Board of Education nixes moving Ka‘ahumanu School, advances Kaimuki High redevelopment plan
A proposal to redevelop Kaimuki High School’s campus is advancing, but the Board of Education on Thursday torpedoed the idea of moving Queen Ka‘ahumanu School to free up that campus for development.
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A proposal to redevelop Kaimuki High School’s campus is advancing, but the Board of Education on Thursday torpedoed the idea of moving Queen Ka‘ahumanu School to
free up that campus for
The ideas were presented to the board as possible trial projects under a state law, Act 155, passed in 2013 that aims to generate revenue from underused school property and use the money to modernize and improve Hawaii’s schools.
But board members said they saw no point in moving the bustling Ka‘ahumanu
Elementary School on Kinau Street, which serves 500 students in a densely populated area. And board member Nolan Kawano said it wasn’t clear the law permitted it.
“I’m not sure, actually, if Act 155 allows us to move a school,” he said. “My understanding is Act 155 allows us to lease the land that a school is sitting on.”
The board approved the Kaimuki proposal for “due diligence and investigation by the department.”
No details are available yet, but a department memo said the goal is to “design and build a new state-of-the-art high school via a joint-
venture project that would coexist with the high school.” Finance and Infrastructure Committee Chairman Kenneth Uemura said more information will come from the investigation.
Kaimuki High School, on a 34-acre campus bordering Kaimuki Avenue, has seen its enrollment drop to
688 students this academic year from more than 1,000 a decade ago. The campus also houses a charter school and branches of the Department of Education.
Board member Bruce Voss described it as the logical choice for a demonstration project under Act 155
to create “21st-century schools.”
“Looking at the purpose of the act, Kaimuki High School is clearly the greatest opportunity — a school that has been neglected to the detriment of its students and communities, 34 wonderful acres, an opportunity for a terrific master plan that could include affordable housing, better school facilities, perhaps co-locating with a charter school if it’s appropriate,” he said. “That’s the kind of opportunity we should be pursuing to see if this concept of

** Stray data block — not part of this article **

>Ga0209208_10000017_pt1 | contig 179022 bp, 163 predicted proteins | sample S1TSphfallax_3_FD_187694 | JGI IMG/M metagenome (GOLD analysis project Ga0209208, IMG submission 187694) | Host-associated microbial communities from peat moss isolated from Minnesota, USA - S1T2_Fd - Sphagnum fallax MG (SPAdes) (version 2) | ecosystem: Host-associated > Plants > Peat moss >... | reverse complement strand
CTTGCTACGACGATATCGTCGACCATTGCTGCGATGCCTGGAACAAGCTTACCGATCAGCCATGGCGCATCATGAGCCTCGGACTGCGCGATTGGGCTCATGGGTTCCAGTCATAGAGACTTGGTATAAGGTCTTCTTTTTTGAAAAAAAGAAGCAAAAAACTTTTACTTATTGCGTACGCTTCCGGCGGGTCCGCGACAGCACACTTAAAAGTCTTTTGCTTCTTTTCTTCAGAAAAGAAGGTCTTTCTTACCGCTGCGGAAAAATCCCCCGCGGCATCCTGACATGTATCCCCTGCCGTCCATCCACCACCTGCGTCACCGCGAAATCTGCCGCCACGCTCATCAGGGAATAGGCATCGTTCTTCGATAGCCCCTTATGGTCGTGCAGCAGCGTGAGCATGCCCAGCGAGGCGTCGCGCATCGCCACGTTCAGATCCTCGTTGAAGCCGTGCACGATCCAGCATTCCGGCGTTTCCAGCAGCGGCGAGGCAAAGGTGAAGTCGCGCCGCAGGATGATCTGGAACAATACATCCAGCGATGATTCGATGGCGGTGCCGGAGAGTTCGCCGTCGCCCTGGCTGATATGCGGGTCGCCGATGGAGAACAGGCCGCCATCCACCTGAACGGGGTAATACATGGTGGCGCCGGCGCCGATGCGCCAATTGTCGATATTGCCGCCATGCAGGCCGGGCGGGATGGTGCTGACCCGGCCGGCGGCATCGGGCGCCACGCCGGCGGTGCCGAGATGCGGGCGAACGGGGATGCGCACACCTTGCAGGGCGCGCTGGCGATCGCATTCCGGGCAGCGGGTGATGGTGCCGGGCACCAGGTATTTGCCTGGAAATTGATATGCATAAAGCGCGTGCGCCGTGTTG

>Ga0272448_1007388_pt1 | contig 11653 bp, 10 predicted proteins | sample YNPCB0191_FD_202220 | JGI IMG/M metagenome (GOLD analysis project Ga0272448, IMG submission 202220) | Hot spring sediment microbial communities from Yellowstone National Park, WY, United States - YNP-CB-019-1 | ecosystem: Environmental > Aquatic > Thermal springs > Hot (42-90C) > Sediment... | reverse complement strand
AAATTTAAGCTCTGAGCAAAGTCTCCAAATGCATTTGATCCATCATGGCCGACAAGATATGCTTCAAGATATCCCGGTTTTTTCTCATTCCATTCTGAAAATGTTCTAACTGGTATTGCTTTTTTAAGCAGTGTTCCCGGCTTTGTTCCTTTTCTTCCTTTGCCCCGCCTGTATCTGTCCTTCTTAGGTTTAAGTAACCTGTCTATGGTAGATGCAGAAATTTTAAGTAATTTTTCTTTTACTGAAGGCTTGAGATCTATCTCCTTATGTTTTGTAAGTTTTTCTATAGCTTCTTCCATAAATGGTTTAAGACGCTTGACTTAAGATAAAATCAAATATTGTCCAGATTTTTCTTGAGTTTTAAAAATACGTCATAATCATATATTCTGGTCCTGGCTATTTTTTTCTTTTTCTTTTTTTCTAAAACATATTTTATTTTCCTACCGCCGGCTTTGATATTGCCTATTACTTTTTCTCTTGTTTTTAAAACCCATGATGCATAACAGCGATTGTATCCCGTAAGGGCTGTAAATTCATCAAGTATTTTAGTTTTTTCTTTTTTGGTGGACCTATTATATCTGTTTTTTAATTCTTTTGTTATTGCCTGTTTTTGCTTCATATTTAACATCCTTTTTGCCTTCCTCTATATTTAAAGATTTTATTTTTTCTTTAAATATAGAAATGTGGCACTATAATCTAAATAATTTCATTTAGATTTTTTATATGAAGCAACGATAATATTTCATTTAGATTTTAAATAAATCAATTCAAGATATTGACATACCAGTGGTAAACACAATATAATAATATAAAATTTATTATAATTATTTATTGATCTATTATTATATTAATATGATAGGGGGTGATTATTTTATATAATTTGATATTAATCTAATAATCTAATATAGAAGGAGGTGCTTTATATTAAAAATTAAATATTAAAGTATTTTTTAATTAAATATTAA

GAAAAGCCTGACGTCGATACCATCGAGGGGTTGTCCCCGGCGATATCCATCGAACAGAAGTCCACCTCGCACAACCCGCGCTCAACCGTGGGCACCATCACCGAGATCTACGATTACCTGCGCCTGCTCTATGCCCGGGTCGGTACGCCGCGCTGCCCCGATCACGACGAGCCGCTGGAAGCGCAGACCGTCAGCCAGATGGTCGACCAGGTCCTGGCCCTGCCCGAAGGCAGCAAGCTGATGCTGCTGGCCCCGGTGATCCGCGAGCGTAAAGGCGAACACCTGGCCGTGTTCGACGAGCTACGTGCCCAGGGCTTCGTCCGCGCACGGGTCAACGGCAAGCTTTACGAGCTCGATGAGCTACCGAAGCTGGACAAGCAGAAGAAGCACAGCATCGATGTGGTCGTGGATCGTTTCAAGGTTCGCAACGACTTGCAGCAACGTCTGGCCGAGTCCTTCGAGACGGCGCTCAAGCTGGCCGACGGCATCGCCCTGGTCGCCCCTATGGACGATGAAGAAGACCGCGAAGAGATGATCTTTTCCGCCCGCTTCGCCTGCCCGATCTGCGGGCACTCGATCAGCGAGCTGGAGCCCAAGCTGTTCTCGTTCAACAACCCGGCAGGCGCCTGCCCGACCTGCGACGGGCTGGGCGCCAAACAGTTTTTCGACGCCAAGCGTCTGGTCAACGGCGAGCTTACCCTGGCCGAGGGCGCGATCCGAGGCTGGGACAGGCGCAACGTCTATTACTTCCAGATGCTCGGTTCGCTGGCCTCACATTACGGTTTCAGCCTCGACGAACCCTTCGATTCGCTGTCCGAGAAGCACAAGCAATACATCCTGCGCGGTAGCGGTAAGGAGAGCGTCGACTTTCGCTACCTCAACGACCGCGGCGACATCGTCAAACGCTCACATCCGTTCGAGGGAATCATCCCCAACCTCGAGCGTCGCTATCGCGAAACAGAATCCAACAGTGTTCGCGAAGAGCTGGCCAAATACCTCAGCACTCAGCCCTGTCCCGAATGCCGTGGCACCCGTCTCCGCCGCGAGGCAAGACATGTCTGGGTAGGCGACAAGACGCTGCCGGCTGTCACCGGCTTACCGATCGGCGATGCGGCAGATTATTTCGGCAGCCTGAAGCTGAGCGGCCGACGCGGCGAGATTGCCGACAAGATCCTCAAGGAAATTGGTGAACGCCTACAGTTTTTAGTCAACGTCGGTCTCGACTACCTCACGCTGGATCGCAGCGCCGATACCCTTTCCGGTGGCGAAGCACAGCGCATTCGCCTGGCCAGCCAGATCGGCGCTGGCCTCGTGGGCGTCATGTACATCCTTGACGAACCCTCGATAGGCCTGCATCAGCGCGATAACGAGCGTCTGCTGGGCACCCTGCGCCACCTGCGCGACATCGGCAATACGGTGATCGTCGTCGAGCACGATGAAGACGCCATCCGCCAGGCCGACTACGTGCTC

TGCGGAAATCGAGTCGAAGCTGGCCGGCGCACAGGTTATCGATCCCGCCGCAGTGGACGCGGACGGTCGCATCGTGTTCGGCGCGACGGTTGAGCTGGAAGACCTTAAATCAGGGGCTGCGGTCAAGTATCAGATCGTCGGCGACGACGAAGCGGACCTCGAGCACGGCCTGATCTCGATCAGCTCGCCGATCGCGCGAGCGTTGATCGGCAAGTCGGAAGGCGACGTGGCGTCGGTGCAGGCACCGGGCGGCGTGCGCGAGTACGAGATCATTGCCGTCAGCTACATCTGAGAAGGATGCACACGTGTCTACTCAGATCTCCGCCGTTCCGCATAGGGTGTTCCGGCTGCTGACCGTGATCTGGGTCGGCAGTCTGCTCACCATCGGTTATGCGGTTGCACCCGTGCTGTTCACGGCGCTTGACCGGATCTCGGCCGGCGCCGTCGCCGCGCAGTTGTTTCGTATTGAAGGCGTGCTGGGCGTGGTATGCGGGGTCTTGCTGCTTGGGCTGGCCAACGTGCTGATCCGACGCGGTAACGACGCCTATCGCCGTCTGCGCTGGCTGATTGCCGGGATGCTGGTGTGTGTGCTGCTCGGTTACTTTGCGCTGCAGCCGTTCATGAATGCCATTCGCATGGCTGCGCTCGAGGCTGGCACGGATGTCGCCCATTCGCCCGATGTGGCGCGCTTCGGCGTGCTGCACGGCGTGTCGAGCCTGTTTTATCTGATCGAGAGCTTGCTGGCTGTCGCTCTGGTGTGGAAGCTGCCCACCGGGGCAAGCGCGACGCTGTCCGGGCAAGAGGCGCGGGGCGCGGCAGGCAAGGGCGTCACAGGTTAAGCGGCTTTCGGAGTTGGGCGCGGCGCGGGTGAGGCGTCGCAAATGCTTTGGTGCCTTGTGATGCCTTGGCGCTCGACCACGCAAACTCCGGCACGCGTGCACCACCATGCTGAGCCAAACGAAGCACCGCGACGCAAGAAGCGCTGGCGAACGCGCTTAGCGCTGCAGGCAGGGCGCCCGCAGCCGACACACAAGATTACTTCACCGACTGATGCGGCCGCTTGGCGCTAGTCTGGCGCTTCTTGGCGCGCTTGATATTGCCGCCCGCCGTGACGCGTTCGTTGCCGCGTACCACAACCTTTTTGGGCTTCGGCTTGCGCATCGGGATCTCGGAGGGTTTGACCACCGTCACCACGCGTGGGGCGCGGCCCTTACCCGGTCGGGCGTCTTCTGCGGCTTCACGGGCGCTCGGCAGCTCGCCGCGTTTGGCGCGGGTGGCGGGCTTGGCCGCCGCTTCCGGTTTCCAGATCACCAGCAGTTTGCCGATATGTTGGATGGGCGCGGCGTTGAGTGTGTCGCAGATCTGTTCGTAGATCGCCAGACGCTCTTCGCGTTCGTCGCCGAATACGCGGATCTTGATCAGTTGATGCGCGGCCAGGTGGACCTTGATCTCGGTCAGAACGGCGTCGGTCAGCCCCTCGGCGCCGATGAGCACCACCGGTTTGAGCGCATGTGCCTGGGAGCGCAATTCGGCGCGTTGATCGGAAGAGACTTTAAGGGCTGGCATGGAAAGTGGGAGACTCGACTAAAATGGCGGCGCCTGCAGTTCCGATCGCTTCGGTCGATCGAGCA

Act 155 can work.”
The other proposal called for relocating Ka‘ahumanu to the campus of McKinley High School with a “newly built, innovative elementary design with ample parking, play spaces and modern classrooms,” according to a memo Monday to the school community.
Ka‘ahumanu’s valuable 4-acre campus could then be used for teacher housing or commercial development. Board Chairwoman Catherine Payne said the Legislature had expressed strong interest in redeveloping the site.
But parents and board members objected for a
variety of reasons. Board Vice Chairman Brian De Lima said the proposal would “create so much anxiety for the families of the school” and serve no clear purpose educationally.
“To me there needs to be some semblance of understanding that this is going to result in something good for them if we are going to put them through this,” De Lima said.
Board member Maggie Cox said she could understand if Ka‘ahumanu had a very small enrollment, but its student body of around 500 is ideal educationally for an elementary school.
Parent Angela Maiwela questioned whether it made sense to mix elementary and preschool students on the McKinley High campus.
“I think developmentally, elementary school children are far different from high school,” she testified. “I just worry about the impact it’s going to have on them.”
Albert Gray, also a Ka‘ahumanu parent, said it made no sense to move a “really good” school that serves as an educational hub and cultural center for so many families from different ethnic and cultural backgrounds, all in walking distance.
“Talk about modernization,” he said. “I just look
at it and think, the school is already a good example of what modern should be.
We don’t need to take this school, just because it’s in a high profitable area for commercialization, and move it somewhere else.”
Board members voted unanimously to delete Ka‘ahumanu from
The board also voted to rescind approval of two other sites because they lack sewer capacity for new development. They are 475 22nd Ave., which is used for curricular staff offices, and 4087 Diamond Head Road, a facilities maintenance base yard.
Another site, at 3633 Waialae Ave., remains under investigation as a possible site for redevelopment.